Wednesday, 2 September 2015

Portugal: Braga and around

Braga is the third largest city in Portugal but it is a rather small one with an old town that doesn't require more than an afternoon to be explored. However, it's not the city we wanted to visit but a nearby basilica, Bom Jesus de Mont (Good Jesus of the Mount) which is the most visited church in Portugal. It is the staircase leading to the church that attracts many tourists, although I'm sure it has a religious value to Christians, too. As expected, Aaron found a few tracks that would take us to the sight. There is a perfectly fine road all the way to the church but that would be too easy and boring! The tracks wound through lovely forests and past some other, less recognised, churches.

BRAGA


















We were amazed with the number of abandoned buildings. 

  


Some still had their original features.


We enjoyed the pool by the campsite despite it being swamped with locals. It was extremely hot during out stay in Braga and we had nights when the kids couldn't sleep in the tent and we had late evenings just sitting outside and waiting for the temperature to drop to be able to go to bed. 








As always Marcel was busy making things. Here's a fruit basket and below an aeroplane.




OFF ROAD AROUND BRAGA








Sta Marta dos Corticas - a little church at the end of the first track


The Saint Mary Magdalene Chapel in Falperra - it was a long way up, though not the longest. Portuguese seem to like a good climb to their churches.


Another track - another church - another staircase









Bom Jesus de Mont - our destination 

Bom Jesus de Mont is one of Portugal's most recognisable icons but most people visit the place not for the church but the baroque staircase, Escadaria do Bom Jesus dating from different decades of XVIII C.







And here's the staircase.





BARCELOS



Barcelos is a medieval town North of Porto mainly known for its weekly market which is said to be the biggest in Portugal and probably even in Europe. It's on every Thursday and attracts locals as well as tourists. Obviously it was on our list of places to visit and we happened to be in the area at the right time. So on Thursday morning we set off to Barcelos. The town was very busy as we expected and it was difficult to find a car park especially for us since we weren't familiar with the town and hence didn't know where, apart from the obvious, car parks were. We drove around at first but couldn't find anything so we turned for help to a couple of guys waving at cars and showing them where to park. It wasn't obviously a free service, we were very well aware of that as we'd used similar services in the past, however when asked about the price, the guys refused to say. Unfortunately for us, we only had €20 notes which got immediately hidden in one of the guys' pocket and that's where our negotiation started. At first we were only given €5 change. When Aaron firmly indicated he wanted more, the guy took a few more coins out and was trying to hand over €9. He was obviously told to give more back. Eventually we agreed that he kept €6 and we had the change back.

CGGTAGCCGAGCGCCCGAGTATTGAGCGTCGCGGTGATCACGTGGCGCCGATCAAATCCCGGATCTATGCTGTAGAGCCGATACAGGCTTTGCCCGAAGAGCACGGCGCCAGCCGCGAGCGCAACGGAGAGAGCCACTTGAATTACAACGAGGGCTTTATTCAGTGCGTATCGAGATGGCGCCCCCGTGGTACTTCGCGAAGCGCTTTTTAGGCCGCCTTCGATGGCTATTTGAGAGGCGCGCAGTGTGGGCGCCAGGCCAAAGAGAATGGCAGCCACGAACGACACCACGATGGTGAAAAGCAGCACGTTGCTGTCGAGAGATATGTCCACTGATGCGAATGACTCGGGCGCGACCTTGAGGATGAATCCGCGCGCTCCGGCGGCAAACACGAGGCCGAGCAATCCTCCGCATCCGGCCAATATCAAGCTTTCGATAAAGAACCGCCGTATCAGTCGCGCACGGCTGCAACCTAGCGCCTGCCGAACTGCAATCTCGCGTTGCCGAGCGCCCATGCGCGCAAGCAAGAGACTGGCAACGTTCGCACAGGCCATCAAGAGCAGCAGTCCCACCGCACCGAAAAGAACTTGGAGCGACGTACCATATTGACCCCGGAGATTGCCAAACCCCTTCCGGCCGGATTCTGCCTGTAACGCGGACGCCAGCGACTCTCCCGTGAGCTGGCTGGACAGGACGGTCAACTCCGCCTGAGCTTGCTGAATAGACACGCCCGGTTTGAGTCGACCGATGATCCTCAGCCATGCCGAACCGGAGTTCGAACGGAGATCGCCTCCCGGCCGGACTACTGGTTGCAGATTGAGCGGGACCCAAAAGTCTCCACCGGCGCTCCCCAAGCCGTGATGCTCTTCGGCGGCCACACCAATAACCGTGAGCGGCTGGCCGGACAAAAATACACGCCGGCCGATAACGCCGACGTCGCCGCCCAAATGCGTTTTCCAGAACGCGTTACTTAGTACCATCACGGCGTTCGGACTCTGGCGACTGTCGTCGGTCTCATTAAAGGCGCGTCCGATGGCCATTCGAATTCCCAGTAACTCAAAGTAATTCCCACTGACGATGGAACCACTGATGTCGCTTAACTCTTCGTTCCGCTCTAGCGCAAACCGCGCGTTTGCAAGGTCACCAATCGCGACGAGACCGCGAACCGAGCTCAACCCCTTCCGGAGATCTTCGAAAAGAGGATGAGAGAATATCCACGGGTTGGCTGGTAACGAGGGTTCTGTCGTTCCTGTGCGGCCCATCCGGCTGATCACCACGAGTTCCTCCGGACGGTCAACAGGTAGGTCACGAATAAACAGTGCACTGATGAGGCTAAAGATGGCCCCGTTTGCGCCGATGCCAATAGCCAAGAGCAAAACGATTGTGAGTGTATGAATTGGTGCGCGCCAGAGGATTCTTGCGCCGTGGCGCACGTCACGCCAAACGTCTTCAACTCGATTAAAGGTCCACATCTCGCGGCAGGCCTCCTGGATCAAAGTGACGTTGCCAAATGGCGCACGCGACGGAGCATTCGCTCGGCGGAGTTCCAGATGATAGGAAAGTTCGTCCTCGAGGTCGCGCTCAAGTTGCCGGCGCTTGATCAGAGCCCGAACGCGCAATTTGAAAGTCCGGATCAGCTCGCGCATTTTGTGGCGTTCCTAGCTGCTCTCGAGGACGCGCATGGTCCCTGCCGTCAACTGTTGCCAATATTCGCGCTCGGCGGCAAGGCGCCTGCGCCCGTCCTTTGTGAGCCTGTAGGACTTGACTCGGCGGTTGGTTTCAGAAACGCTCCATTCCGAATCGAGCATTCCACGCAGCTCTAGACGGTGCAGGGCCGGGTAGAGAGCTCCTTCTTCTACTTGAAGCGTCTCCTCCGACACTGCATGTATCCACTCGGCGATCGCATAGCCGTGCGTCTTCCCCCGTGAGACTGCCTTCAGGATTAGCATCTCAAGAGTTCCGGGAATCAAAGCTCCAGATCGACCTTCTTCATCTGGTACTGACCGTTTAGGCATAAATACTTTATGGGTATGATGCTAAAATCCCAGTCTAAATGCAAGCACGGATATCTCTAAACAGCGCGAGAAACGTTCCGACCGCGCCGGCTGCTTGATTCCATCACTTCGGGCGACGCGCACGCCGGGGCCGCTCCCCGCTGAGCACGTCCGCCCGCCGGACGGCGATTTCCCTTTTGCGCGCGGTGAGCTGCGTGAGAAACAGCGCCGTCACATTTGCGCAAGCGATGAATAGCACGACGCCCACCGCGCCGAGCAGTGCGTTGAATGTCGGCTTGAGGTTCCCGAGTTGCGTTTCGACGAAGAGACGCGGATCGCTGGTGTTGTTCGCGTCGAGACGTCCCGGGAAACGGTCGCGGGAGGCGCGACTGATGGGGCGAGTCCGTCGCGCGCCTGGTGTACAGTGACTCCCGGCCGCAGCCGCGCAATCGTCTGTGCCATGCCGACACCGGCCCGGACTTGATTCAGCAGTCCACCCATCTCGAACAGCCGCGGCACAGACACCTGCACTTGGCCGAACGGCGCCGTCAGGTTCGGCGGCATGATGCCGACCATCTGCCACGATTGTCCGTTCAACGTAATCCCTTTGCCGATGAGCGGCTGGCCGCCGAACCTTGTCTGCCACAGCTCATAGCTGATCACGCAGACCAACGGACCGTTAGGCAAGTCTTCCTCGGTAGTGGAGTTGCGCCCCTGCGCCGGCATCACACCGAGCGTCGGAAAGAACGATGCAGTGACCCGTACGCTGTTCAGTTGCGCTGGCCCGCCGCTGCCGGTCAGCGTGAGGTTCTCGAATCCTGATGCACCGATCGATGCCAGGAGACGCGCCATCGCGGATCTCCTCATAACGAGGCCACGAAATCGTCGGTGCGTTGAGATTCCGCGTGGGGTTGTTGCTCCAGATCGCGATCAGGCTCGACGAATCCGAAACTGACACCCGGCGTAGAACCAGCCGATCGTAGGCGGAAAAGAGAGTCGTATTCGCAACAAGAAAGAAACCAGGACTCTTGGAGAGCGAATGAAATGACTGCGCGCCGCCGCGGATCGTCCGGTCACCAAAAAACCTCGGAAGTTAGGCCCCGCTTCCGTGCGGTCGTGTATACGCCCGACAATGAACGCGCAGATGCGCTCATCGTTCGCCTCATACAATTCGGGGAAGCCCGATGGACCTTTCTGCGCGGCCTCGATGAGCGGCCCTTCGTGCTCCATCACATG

Once the car park fee got sorted out, we walked to the market square. It was indeed a big one with a variety of products from clothes and shoes through veggies and fruits to even still alive chickens and rabbits. Everything looked pretty good and since it was a very hot day we couldn't help but buy lots and lots of fruit.  


Upon return to the car Aaron was approached by a man, a tourist as well, who shared his experience with the car park guys. He gave the guys €5 but they'd noticed he had €20 note and asked for more so he gave them the €20 thinking he'd have the 5 and some change back but his €20 along with the €5 simply disappeared in a guy's pocket and the three of them just walked away. Our €6 car park fee sure looks like a small price in comparison!

At the market










Rooaters - they are everywhere!
The rooster - the national symbol of Portugal, can be found on ceramics,  towels, aprons and lots of other items sold at local markets. The legend goes back as far as 16th century when a humble pilgrim stopped to rest in Barcelos on his way to Santiago de Compostela only to find himself wrongly accused of theft and then condemned to be hanged. The pilgrim claimed to be innocent and told the judge that his dinner, a rooster, would affirm it. As the judge was about to tuck in, the cooked cockerel began to crow. The pilgrim was obviously set free. 
It was a hot day.




Barcelos on any other day than Thursday








                                                           A hot day again
 







 Micky is taking care of our treats from a local patisserie. 






This is where the market is held every Thursday.


Lazy afternoons at the campsite in Braga

Delicious food purchased at the market in Barcelos


ZOMBIE!


Traditional bath


 





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